Analysis, Design and Optimization Using FEM and CFD Approach
Author: C. Ranganayakulu
Publisher: John Wiley & Sons
Category: Technology & Engineering
Basic heat transfer -- Compact heat exchangers -- Fundamentals of finite element and finite volume methods -- Finite element analysis of compact heat exchangers -- Generation of design data by CFD analysis -- Thermal and mechanical design of compact heat exchanger -- Manufacturing and qualification testing of compact heat exchanger
Heat exchangers are a crucial part of aerospace, marine, cryogenic and refrigeration technology. These essays cover such topics as complicated flow arrangements, complex extended surfaces, two-phase flow and irreversibility in heat exchangers, and single-phase heat transfer.
Compact Heat Exchangers: Selection, Design, and Operation, Second Edition, is fully revised to present the most recent and fundamental ideas and industrial concepts in compact heat exchanger technology. This complete reference compiles all aspects of theory, design rules, operational issues, and the most recent developments and technological advancements in compact heat exchangers. New to this edition is the inclusion of micro, sintered, and porous passage description and data, electronic cooling, and an introduction to convective heat transfer fundamentals. New revised content provides up-to-date coverage of industrially available exchangers, recent fouling theories, and reactor types, with summaries of off-design performance and system effects and installations issues in, for example, automobiles and aircraft. Hesselgreaves covers previously neglected approaches, such as the Second Law (of Thermodynamics), pioneered by Bejan and co-workers. The justification for this is that there is increasing interest in life-cycle and sustainable approaches to industrial activity as a whole, often involving exergy (Second Law) analysis. Heat exchangers, being fundamental components of energy and process systems, are both savers and spenders of energy, according to interpretation. Contains revised content, covering industrially available exchangers, recent fouling theories, and reactor types Includes useful comparisons throughout with conventional heat exchangers to emphasize the benefits of CPHE applications Provides a thorough system view from commissioning, operation, maintenance, and design approaches to reduce fouling and fouling factors Compiles all aspects of theory, design rules, operational issues, and the most recent developments and technological advancements in compact heat exchangers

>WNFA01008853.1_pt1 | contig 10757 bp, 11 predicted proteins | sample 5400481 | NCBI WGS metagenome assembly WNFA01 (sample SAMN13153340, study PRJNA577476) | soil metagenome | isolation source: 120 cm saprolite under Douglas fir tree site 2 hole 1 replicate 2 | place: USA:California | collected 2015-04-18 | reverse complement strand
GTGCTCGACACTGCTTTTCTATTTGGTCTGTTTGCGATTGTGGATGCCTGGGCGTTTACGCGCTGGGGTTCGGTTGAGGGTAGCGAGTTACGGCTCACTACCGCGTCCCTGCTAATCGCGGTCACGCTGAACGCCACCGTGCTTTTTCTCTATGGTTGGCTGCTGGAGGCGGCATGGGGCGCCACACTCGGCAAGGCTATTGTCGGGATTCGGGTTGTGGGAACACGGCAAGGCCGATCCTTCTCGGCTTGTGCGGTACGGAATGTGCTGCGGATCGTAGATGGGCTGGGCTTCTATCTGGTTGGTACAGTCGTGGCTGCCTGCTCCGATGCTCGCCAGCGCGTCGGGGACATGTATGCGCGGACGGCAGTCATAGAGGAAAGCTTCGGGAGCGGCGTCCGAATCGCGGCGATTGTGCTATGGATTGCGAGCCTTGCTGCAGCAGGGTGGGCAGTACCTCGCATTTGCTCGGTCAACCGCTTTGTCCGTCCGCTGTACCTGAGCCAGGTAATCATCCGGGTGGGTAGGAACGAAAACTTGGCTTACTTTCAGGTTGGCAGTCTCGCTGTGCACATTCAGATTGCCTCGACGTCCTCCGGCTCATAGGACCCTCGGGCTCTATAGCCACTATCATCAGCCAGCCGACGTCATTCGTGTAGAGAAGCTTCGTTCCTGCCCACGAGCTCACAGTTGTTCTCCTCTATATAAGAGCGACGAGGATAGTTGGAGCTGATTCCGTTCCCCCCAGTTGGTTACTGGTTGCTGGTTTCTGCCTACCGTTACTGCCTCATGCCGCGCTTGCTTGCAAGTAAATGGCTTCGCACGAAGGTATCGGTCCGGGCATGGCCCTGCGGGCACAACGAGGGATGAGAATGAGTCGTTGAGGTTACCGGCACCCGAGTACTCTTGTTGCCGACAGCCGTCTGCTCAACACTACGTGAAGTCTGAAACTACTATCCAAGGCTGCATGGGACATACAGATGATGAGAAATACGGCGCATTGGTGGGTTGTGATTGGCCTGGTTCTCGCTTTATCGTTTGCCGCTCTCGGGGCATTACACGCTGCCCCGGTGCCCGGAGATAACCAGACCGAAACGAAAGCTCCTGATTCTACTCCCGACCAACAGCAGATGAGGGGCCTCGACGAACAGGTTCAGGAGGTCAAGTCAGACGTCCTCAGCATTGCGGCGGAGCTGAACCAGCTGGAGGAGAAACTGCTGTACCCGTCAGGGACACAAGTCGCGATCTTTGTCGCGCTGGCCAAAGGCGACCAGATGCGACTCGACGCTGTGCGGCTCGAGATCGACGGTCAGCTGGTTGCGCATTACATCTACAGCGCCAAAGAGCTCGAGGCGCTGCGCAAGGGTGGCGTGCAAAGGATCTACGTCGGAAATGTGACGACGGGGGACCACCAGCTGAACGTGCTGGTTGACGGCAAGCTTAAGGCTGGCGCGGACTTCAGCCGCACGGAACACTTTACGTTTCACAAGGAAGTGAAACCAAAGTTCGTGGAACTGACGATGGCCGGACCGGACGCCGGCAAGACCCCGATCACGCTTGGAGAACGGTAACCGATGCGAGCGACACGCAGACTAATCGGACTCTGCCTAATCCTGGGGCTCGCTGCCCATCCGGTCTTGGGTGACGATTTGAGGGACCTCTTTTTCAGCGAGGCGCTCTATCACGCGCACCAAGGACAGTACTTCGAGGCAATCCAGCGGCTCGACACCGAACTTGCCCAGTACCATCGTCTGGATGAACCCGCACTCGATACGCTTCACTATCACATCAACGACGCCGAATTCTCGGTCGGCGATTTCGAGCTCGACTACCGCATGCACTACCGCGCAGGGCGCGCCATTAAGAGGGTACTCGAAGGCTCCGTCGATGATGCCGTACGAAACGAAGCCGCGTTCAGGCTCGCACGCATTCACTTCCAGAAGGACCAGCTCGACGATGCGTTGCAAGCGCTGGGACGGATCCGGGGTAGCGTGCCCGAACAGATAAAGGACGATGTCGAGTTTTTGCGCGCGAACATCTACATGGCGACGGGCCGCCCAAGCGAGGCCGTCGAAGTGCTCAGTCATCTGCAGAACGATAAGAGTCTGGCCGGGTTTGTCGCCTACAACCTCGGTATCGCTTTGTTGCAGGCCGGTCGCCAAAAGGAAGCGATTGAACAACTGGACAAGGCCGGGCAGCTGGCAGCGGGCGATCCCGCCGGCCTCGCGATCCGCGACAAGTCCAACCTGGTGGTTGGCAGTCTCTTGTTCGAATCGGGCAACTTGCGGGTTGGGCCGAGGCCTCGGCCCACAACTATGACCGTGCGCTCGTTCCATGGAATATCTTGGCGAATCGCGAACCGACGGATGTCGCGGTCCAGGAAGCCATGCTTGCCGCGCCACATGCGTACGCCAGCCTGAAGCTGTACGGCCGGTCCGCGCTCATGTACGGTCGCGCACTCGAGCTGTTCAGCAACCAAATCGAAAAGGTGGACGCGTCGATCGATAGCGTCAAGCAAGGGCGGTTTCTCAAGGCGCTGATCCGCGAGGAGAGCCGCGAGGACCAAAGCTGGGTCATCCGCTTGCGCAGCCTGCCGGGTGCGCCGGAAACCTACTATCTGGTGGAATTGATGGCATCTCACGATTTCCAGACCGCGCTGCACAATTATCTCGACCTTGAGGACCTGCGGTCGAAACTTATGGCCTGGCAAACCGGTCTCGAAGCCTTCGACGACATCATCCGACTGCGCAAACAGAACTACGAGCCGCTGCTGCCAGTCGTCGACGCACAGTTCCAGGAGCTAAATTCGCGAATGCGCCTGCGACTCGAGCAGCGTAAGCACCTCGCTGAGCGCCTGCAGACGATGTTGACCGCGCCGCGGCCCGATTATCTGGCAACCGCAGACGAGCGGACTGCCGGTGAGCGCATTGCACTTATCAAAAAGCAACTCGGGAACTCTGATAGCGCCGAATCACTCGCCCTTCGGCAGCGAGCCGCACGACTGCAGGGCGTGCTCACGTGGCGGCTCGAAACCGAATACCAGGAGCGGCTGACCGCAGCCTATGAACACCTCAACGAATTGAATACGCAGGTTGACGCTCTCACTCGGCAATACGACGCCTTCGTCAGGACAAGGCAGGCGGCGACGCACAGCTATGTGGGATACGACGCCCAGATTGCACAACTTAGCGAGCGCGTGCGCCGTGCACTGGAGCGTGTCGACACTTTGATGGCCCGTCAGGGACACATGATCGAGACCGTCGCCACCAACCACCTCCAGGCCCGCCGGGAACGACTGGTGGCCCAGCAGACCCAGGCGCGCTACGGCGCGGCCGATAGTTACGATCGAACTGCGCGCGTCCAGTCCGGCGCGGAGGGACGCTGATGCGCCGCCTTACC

This book describes the fundamentals and applications of compact heat exchangers in energy generation. The text focuses on their efficiency impacts on power systems, particularly emphasizing alternative energy sources such as Concentrated Solar Power and nuclear plants. The various types of compact heat exchanger surfaces and designs are given thorough consideration before the author turns his attention to describing how these compact heat exchangers can be applied to innovative plant designs, and how to conduct operational and safety analyses to optimize thermal efficiency. The book is written at an undergraduate level, but will be useful to practicing engineers and scientists as well.